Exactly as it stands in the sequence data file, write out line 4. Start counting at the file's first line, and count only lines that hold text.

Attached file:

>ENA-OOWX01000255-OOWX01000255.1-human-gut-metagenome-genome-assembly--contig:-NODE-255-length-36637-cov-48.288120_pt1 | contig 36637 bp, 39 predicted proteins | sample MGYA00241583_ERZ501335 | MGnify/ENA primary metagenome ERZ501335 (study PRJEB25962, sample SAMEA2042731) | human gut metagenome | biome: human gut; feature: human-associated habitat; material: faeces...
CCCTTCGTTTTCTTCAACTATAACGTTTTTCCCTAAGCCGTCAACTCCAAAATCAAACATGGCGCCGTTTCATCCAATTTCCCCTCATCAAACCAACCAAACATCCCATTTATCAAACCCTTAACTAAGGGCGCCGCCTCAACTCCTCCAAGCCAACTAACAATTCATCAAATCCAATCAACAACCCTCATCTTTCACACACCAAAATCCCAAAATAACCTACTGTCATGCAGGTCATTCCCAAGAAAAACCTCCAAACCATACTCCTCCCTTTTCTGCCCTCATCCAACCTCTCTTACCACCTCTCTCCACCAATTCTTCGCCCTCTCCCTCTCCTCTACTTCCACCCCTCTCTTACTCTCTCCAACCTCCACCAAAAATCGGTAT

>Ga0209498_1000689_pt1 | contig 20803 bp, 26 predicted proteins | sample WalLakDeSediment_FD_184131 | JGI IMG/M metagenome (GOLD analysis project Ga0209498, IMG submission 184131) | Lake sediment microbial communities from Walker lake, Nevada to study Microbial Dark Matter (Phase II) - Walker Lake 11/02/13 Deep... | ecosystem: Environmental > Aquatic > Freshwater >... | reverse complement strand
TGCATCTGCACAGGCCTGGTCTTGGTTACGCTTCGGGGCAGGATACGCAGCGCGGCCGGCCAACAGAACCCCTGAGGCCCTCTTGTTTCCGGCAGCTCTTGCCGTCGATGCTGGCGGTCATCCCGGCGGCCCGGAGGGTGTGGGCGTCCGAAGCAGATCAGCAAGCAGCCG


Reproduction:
TGCATCTGCACAGGCCTGGTCTTGGTTACGCTTCGGGGCAGGATACGCAGCGCGGCCGGCCAACAGAACCCCTGAGGCCCTCTTGTTTCCGGCAGCTCTTGCCGTCGATGCTGGCGGTCATCCCGGCGGCCCGGAGGGTGTGGGCGTCCGAAGCAGATCAGCAAGCAGCCG